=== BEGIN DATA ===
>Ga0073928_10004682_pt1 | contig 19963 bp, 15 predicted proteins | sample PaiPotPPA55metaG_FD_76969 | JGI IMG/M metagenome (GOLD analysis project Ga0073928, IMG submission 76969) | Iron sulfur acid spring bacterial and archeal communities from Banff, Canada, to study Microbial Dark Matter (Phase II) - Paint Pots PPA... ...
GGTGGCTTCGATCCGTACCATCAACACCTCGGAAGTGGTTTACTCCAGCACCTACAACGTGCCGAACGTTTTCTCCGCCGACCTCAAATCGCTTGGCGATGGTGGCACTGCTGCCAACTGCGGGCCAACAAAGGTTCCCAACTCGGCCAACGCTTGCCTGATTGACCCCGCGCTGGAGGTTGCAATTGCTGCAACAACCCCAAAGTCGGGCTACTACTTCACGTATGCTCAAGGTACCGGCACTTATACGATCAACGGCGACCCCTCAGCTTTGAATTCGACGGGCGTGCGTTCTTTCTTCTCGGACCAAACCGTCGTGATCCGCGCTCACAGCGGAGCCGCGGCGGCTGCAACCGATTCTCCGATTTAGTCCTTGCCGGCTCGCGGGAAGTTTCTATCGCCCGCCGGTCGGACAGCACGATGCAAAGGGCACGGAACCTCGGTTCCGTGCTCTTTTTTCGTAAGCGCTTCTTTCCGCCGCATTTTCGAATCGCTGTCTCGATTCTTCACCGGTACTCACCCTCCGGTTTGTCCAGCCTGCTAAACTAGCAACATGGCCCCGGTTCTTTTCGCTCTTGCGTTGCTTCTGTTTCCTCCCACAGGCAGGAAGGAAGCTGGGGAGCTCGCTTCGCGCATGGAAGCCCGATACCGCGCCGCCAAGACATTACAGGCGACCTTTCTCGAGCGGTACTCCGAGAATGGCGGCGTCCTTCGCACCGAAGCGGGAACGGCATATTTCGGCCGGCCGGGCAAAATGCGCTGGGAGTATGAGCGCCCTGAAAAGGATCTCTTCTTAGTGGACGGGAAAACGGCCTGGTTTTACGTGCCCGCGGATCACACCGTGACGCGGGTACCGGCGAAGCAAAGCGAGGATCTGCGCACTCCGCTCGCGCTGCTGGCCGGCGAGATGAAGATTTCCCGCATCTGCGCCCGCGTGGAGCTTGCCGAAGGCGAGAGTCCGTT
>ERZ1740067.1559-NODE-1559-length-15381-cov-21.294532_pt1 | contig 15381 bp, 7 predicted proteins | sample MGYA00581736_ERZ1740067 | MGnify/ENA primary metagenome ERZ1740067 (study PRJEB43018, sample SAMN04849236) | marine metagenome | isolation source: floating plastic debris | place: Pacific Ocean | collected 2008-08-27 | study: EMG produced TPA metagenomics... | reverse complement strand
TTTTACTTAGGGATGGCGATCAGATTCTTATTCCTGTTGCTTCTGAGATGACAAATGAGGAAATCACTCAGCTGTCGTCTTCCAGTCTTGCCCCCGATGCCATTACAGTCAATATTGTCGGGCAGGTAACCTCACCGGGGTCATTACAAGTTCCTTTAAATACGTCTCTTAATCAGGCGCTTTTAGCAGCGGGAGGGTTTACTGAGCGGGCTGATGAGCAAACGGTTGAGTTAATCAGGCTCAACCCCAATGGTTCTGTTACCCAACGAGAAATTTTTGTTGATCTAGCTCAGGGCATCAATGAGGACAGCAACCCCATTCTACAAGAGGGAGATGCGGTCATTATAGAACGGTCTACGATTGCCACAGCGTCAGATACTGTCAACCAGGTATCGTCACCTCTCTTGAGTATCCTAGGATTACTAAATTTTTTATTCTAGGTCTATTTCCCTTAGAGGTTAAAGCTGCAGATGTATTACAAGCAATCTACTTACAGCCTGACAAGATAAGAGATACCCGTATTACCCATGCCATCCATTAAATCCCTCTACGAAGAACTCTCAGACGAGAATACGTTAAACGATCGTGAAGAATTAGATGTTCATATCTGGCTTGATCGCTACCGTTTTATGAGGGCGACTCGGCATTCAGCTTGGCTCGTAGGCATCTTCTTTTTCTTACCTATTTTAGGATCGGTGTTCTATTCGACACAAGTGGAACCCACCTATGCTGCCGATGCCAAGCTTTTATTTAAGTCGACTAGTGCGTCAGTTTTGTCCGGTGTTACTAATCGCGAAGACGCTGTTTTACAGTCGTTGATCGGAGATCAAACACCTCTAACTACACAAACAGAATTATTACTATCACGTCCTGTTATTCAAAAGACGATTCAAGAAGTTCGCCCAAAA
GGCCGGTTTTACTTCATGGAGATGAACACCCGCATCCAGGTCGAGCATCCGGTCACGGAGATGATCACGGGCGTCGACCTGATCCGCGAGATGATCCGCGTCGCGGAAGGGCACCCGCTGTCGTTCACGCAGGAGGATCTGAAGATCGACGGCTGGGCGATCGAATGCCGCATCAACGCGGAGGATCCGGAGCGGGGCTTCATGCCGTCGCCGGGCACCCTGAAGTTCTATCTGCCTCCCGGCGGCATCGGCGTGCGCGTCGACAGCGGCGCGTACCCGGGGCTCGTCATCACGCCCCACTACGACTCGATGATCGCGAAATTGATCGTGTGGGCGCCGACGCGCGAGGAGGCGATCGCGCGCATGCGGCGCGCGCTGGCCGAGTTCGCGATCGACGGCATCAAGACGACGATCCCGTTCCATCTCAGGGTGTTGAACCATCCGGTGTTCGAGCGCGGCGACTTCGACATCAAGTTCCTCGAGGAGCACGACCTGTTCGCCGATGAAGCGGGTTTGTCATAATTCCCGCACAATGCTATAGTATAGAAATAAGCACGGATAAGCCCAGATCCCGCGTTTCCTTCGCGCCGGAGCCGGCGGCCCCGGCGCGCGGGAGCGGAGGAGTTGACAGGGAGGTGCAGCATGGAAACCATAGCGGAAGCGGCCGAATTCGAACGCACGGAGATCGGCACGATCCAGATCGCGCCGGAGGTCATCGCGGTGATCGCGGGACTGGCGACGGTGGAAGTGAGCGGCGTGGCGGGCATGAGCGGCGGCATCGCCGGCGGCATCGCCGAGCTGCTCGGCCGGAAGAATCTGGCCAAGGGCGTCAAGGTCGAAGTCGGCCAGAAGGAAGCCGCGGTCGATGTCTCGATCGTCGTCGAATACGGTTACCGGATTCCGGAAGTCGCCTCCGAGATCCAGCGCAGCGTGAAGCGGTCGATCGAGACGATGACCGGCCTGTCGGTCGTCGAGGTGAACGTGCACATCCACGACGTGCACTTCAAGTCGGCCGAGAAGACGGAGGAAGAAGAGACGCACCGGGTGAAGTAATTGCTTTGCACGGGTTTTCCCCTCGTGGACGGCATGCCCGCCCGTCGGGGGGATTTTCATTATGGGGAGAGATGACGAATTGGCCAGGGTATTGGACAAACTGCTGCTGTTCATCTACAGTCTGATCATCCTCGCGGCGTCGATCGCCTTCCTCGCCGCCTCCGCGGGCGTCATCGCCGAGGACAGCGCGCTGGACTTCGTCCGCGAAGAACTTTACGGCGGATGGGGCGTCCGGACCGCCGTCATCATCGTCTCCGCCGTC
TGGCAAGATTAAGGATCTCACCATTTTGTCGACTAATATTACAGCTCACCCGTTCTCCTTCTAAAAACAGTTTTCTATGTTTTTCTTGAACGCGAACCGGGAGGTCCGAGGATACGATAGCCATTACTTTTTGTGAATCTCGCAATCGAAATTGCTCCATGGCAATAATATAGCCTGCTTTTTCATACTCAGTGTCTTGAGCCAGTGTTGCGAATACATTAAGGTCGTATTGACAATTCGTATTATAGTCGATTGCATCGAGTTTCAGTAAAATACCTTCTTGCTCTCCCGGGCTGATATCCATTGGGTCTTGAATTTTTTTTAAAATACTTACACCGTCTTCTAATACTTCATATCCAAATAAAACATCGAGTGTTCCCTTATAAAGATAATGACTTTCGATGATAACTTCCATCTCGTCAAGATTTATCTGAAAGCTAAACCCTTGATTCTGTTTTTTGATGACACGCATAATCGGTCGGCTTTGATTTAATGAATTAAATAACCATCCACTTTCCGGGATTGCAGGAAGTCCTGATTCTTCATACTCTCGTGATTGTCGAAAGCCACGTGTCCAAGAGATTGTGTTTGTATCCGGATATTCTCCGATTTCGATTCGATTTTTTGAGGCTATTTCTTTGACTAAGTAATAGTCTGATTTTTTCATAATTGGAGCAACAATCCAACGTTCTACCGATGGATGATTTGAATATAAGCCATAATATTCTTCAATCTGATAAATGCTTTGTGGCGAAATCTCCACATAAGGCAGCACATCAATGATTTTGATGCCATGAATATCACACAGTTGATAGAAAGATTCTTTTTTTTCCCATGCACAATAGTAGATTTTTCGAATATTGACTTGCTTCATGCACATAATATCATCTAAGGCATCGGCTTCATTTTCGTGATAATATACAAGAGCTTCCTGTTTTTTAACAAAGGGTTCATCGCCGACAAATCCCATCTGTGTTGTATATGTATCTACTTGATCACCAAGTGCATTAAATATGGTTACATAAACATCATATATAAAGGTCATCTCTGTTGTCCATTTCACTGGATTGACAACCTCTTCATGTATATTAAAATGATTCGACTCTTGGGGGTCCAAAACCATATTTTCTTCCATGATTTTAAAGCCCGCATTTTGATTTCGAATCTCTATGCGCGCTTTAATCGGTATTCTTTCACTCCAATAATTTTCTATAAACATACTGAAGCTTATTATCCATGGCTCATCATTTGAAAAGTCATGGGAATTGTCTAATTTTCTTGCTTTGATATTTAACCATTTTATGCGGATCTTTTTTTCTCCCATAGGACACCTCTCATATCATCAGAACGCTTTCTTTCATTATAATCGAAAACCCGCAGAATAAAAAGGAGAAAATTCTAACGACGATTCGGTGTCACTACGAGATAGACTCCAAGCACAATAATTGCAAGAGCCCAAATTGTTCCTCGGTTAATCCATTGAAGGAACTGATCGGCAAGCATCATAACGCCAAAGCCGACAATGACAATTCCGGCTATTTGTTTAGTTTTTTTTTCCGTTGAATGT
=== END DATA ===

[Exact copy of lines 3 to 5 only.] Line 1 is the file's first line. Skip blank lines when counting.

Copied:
>ERZ1740067.1559-NODE-1559-length-15381-cov-21.294532_pt1 | contig 15381 bp, 7 predicted proteins | sample MGYA00581736_ERZ1740067 | MGnify/ENA primary metagenome ERZ1740067 (study PRJEB43018, sample SAMN04849236) | marine metagenome | isolation source: floating plastic debris | place: Pacific Ocean | collected 2008-08-27 | study: EMG produced TPA metagenomics... | reverse complement strand
TTTTACTTAGGGATGGCGATCAGATTCTTATTCCTGTTGCTTCTGAGATGACAAATGAGGAAATCACTCAGCTGTCGTCTTCCAGTCTTGCCCCCGATGCCATTACAGTCAATATTGTCGGGCAGGTAACCTCACCGGGGTCATTACAAGTTCCTTTAAATACGTCTCTTAATCAGGCGCTTTTAGCAGCGGGAGGGTTTACTGAGCGGGCTGATGAGCAAACGGTTGAGTTAATCAGGCTCAACCCCAATGGTTCTGTTACCCAACGAGAAATTTTTGTTGATCTAGCTCAGGGCATCAATGAGGACAGCAACCCCATTCTACAAGAGGGAGATGCGGTCATTATAGAACGGTCTACGATTGCCACAGCGTCAGATACTGTCAACCAGGTATCGTCACCTCTCTTGAGTATCCTAGGATTACTAAATTTTTTATTCTAGGTCTATTTCCCTTAGAGGTTAAAGCTGCAGATGTATTACAAGCAATCTACTTACAGCCTGACAAGATAAGAGATACCCGTATTACCCATGCCATCCATTAAATCCCTCTACGAAGAACTCTCAGACGAGAATACGTTAAACGATCGTGAAGAATTAGATGTTCATATCTGGCTTGATCGCTACCGTTTTATGAGGGCGACTCGGCATTCAGCTTGGCTCGTAGGCATCTTCTTTTTCTTACCTATTTTAGGATCGGTGTTCTATTCGACACAAGTGGAACCCACCTATGCTGCCGATGCCAAGCTTTTATTTAAGTCGACTAGTGCGTCAGTTTTGTCCGGTGTTACTAATCGCGAAGACGCTGTTTTACAGTCGTTGATCGGAGATCAAACACCTCTAACTACACAAACAGAATTATTACTATCACGTCCTGTTATTCAAAAGACGATTCAAGAAGTTCGCCCAAAA
GGCCGGTTTTACTTCATGGAGATGAACACCCGCATCCAGGTCGAGCATCCGGTCACGGAGATGATCACGGGCGTCGACCTGATCCGCGAGATGATCCGCGTCGCGGAAGGGCACCCGCTGTCGTTCACGCAGGAGGATCTGAAGATCGACGGCTGGGCGATCGAATGCCGCATCAACGCGGAGGATCCGGAGCGGGGCTTCATGCCGTCGCCGGGCACCCTGAAGTTCTATCTGCCTCCCGGCGGCATCGGCGTGCGCGTCGACAGCGGCGCGTACCCGGGGCTCGTCATCACGCCCCACTACGACTCGATGATCGCGAAATTGATCGTGTGGGCGCCGACGCGCGAGGAGGCGATCGCGCGCATGCGGCGCGCGCTGGCCGAGTTCGCGATCGACGGCATCAAGACGACGATCCCGTTCCATCTCAGGGTGTTGAACCATCCGGTGTTCGAGCGCGGCGACTTCGACATCAAGTTCCTCGAGGAGCACGACCTGTTCGCCGATGAAGCGGGTTTGTCATAATTCCCGCACAATGCTATAGTATAGAAATAAGCACGGATAAGCCCAGATCCCGCGTTTCCTTCGCGCCGGAGCCGGCGGCCCCGGCGCGCGGGAGCGGAGGAGTTGACAGGGAGGTGCAGCATGGAAACCATAGCGGAAGCGGCCGAATTCGAACGCACGGAGATCGGCACGATCCAGATCGCGCCGGAGGTCATCGCGGTGATCGCGGGACTGGCGACGGTGGAAGTGAGCGGCGTGGCGGGCATGAGCGGCGGCATCGCCGGCGGCATCGCCGAGCTGCTCGGCCGGAAGAATCTGGCCAAGGGCGTCAAGGTCGAAGTCGGCCAGAAGGAAGCCGCGGTCGATGTCTCGATCGTCGTCGAATACGGTTACCGGATTCCGGAAGTCGCCTCCGAGATCCAGCGCAGCGTGAAGCGGTCGATCGAGACGATGACCGGCCTGTCGGTCGTCGAGGTGAACGTGCACATCCACGACGTGCACTTCAAGTCGGCCGAGAAGACGGAGGAAGAAGAGACGCACCGGGTGAAGTAATTGCTTTGCACGGGTTTTCCCCTCGTGGACGGCATGCCCGCCCGTCGGGGGGATTTTCATTATGGGGAGAGATGACGAATTGGCCAGGGTATTGGACAAACTGCTGCTGTTCATCTACAGTCTGATCATCCTCGCGGCGTCGATCGCCTTCCTCGCCGCCTCCGCGGGCGTCATCGCCGAGGACAGCGCGCTGGACTTCGTCCGCGAAGAACTTTACGGCGGATGGGGCGTCCGGACCGCCGTCATCATCGTCTCCGCCGTC